If you're unsure of what your employment status will be two years down the road, or if you know you'll need surgery in the next year then loan insurance might be a good option to look into. Some car loan lenders will offer a discount on your interest rate if you procure loan insurance. Loan insurance protects you if you're disabled, or lose your employment.
Consider time into the equation
Your car loan will have different options on the length of time to pay the loan back. Typically varying from 12 months to 5 years (some companies offer six years or longer), the amount of time you choose to pay your loan back is important in many ways.
The longer you take to pay back your car loan the more interest you will pay over the life of the loan. Longer amounts of time usually result in a lower monthly payment, but an overall higher interest rate. Shorter time periods mean larger monthly payments but the amount paid out in interest is much less.
So 'No' to Fees
Banks and loan institutions don't make money on just the interest rate of your car loan these days. They add in some other fees to make sure you keep paying and paying, even if you want to pay the loan early. When looking for a car loan make sure you research the following fees and look for a loan that offers as low a fee as possible.
Some banks and car loan companies will charge an application fee. This covers the work done researching your information and processing your loan. If you can, find a loan with a low or even better, no application fee.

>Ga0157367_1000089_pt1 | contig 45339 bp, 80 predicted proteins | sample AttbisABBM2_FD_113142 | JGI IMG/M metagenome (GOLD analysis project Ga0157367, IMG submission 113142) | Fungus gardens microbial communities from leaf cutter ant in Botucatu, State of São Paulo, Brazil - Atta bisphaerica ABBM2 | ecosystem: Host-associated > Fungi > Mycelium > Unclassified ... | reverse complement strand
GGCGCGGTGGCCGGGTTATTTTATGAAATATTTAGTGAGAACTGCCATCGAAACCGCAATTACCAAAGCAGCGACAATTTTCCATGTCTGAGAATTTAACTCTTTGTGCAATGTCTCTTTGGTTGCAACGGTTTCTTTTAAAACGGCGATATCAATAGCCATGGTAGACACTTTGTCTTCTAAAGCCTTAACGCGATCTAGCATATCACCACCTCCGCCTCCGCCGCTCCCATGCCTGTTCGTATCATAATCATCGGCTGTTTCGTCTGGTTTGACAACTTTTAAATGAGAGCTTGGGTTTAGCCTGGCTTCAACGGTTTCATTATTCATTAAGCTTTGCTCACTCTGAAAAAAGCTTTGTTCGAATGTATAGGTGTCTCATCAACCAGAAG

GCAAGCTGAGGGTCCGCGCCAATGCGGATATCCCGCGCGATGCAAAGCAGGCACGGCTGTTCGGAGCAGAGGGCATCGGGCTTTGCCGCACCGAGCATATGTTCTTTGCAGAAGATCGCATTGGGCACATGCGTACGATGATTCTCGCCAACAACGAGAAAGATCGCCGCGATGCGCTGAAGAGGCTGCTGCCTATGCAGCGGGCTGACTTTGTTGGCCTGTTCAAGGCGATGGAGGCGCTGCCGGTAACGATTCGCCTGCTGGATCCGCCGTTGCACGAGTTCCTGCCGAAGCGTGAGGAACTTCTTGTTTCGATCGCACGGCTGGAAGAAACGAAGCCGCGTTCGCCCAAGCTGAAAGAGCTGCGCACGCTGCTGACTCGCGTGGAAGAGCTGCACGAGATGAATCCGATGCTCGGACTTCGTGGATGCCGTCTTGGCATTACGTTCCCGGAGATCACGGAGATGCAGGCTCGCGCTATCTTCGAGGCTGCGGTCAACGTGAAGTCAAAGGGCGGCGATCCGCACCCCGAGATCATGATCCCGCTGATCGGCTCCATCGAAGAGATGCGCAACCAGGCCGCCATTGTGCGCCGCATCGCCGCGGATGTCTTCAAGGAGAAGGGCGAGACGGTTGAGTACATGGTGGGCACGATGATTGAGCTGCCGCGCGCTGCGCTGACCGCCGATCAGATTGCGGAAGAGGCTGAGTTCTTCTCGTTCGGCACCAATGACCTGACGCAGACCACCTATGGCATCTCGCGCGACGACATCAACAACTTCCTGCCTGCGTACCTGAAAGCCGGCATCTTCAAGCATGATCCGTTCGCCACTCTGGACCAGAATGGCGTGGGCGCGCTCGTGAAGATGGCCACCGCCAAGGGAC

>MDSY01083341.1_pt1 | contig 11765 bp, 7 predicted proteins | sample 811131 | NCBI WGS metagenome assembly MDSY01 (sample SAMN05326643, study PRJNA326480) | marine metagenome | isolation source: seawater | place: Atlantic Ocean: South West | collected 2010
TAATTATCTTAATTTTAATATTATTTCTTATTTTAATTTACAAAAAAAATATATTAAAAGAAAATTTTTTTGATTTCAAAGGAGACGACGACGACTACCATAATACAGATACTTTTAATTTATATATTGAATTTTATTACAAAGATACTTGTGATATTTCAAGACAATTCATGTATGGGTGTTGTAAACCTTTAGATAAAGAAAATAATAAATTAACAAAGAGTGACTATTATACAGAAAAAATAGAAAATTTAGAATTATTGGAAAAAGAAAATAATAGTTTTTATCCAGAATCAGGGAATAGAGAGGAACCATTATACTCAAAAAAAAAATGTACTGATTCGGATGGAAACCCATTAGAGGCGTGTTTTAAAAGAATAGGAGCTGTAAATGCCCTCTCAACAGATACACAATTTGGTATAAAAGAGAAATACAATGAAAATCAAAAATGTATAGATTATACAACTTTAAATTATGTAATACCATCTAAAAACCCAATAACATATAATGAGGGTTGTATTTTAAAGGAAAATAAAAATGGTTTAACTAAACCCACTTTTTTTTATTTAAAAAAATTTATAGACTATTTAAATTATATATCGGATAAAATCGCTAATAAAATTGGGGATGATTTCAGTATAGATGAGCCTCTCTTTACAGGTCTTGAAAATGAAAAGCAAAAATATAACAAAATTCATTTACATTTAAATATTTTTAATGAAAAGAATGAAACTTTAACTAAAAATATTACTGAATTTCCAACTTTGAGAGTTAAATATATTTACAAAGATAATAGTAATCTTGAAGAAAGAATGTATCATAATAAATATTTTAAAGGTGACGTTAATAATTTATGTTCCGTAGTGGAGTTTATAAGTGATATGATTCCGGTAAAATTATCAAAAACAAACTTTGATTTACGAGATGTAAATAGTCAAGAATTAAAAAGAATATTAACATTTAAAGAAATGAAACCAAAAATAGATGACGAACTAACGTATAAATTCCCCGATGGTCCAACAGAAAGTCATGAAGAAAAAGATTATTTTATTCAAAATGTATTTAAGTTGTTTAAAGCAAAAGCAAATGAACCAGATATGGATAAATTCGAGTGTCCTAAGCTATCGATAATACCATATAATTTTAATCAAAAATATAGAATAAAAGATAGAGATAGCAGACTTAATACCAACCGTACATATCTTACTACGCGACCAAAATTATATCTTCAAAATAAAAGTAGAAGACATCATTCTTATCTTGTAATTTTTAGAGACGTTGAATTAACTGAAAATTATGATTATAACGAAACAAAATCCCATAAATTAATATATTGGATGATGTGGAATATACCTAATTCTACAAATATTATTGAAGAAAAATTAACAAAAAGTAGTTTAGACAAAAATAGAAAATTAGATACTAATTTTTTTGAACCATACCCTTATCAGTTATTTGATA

Some banks will charge you a small, monthly fee for the length of your loan. Though it may not seem like much, that $3 a month or more charge adds up over the years. For example, paying a $3 a month service fee on your car loan for a period of 7 years adds up to an additional $252 in fees.
Cash vs. electronic payment:
Some banks encourage electronic payment of car loans by issuing a fee if you choose to get a cash payment booklet instead. In this case, it might be in your best interest to waive the $100 or so fee and go electronic.
Early payment fees:
Paying your loan off early may seem like an attractive idea at first until you read the fine print and learn that you'll probably pay a fee for doing just that. Banks and loan companies don't want to lose money on the interest you pay them every month, and if you pay early that's exactly what will happen. To ensure they get a piece of their share they institute a fee for paying your car loan off early.
Now that you know the differences in interest rates and what fees you might be charged if you're not paying attention, along with lots of other handy tips, you can rest easy when applying for that car loan. You will get out of the car loan office and behind the driver's wheel that much quicker.
About the Author:
Do you need financing for a car purchase? Whenever you're in Australia and need a car loan, make Start Local your first stop. Start Local is Australia's fastest growing local search engine and business directory. Find the most comprehensive information about car loans at => www.startlocal.com.au/finance/carloans/